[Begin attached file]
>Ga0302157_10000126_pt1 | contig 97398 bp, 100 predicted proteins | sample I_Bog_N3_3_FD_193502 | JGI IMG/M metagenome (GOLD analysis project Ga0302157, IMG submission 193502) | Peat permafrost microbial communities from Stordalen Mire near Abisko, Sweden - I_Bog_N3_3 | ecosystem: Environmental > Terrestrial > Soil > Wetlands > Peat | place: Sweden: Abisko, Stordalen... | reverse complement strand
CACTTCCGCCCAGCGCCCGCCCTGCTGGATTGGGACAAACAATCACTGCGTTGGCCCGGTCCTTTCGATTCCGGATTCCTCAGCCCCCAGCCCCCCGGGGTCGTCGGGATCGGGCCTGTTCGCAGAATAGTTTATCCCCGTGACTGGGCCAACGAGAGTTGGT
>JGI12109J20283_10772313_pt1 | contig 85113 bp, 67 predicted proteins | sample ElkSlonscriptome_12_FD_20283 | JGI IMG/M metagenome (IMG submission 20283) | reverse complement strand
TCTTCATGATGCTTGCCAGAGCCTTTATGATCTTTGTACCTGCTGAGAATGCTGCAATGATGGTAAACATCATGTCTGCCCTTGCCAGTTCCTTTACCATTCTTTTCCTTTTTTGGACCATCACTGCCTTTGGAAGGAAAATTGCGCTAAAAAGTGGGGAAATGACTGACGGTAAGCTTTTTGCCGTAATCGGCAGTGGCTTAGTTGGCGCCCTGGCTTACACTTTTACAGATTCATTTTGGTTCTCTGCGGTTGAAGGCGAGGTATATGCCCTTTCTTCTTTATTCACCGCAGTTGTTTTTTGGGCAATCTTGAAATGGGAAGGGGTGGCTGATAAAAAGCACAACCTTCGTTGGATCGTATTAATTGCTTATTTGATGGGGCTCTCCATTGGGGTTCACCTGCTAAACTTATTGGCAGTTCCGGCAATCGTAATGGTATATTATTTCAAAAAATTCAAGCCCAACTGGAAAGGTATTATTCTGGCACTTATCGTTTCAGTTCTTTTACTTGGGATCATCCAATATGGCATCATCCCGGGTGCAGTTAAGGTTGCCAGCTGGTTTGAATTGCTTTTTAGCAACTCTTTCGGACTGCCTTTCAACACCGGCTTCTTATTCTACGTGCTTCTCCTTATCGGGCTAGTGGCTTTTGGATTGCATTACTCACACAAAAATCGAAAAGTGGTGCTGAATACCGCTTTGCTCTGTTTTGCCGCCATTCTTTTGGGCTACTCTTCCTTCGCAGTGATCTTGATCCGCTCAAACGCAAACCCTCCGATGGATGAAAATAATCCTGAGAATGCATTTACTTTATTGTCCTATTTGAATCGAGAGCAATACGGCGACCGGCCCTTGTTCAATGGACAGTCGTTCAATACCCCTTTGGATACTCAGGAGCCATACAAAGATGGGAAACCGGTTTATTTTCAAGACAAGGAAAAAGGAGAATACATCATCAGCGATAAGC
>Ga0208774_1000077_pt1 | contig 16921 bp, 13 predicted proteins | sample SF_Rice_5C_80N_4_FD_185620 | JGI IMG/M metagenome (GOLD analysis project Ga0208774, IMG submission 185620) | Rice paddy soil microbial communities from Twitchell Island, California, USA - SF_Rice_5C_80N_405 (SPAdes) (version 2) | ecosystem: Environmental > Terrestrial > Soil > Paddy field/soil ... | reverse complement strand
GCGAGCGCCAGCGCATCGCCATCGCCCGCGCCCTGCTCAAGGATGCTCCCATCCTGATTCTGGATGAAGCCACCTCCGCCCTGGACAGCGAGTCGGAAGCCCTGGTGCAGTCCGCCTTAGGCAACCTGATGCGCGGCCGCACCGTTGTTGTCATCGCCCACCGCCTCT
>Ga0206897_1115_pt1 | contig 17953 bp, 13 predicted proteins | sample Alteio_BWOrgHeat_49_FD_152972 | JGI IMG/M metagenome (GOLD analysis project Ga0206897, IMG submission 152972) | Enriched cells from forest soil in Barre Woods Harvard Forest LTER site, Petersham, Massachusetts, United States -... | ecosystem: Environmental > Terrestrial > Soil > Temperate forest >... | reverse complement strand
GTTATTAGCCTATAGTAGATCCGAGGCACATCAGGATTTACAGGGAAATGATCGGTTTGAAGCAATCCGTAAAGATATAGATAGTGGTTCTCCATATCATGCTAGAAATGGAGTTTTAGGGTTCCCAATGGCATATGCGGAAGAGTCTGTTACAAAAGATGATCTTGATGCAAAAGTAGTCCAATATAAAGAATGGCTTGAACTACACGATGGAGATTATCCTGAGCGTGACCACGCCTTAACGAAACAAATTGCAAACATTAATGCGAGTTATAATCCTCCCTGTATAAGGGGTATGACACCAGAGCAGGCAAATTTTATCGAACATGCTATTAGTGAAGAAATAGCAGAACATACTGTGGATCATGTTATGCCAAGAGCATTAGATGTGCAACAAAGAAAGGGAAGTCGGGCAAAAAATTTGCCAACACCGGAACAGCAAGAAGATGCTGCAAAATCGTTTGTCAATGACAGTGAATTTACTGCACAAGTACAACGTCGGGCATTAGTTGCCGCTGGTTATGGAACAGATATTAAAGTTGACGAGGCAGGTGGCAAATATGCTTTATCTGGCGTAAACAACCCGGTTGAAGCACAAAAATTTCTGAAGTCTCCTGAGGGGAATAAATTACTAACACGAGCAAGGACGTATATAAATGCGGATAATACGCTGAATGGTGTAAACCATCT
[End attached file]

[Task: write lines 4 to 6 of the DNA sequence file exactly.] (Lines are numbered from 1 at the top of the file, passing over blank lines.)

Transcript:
TCTTCATGATGCTTGCCAGAGCCTTTATGATCTTTGTACCTGCTGAGAATGCTGCAATGATGGTAAACATCATGTCTGCCCTTGCCAGTTCCTTTACCATTCTTTTCCTTTTTTGGACCATCACTGCCTTTGGAAGGAAAATTGCGCTAAAAAGTGGGGAAATGACTGACGGTAAGCTTTTTGCCGTAATCGGCAGTGGCTTAGTTGGCGCCCTGGCTTACACTTTTACAGATTCATTTTGGTTCTCTGCGGTTGAAGGCGAGGTATATGCCCTTTCTTCTTTATTCACCGCAGTTGTTTTTTGGGCAATCTTGAAATGGGAAGGGGTGGCTGATAAAAAGCACAACCTTCGTTGGATCGTATTAATTGCTTATTTGATGGGGCTCTCCATTGGGGTTCACCTGCTAAACTTATTGGCAGTTCCGGCAATCGTAATGGTATATTATTTCAAAAAATTCAAGCCCAACTGGAAAGGTATTATTCTGGCACTTATCGTTTCAGTTCTTTTACTTGGGATCATCCAATATGGCATCATCCCGGGTGCAGTTAAGGTTGCCAGCTGGTTTGAATTGCTTTTTAGCAACTCTTTCGGACTGCCTTTCAACACCGGCTTCTTATTCTACGTGCTTCTCCTTATCGGGCTAGTGGCTTTTGGATTGCATTACTCACACAAAAATCGAAAAGTGGTGCTGAATACCGCTTTGCTCTGTTTTGCCGCCATTCTTTTGGGCTACTCTTCCTTCGCAGTGATCTTGATCCGCTCAAACGCAAACCCTCCGATGGATGAAAATAATCCTGAGAATGCATTTACTTTATTGTCCTATTTGAATCGAGAGCAATACGGCGACCGGCCCTTGTTCAATGGACAGTCGTTCAATACCCCTTTGGATACTCAGGAGCCATACAAAGATGGGAAACCGGTTTATTTTCAAGACAAGGAAAAAGGAGAATACATCATCAGCGATAAGC
>Ga0208774_1000077_pt1 | contig 16921 bp, 13 predicted proteins | sample SF_Rice_5C_80N_4_FD_185620 | JGI IMG/M metagenome (GOLD analysis project Ga0208774, IMG submission 185620) | Rice paddy soil microbial communities from Twitchell Island, California, USA - SF_Rice_5C_80N_405 (SPAdes) (version 2) | ecosystem: Environmental > Terrestrial > Soil > Paddy field/soil ... | reverse complement strand
GCGAGCGCCAGCGCATCGCCATCGCCCGCGCCCTGCTCAAGGATGCTCCCATCCTGATTCTGGATGAAGCCACCTCCGCCCTGGACAGCGAGTCGGAAGCCCTGGTGCAGTCCGCCTTAGGCAACCTGATGCGCGGCCGCACCGTTGTTGTCATCGCCCACCGCCTCT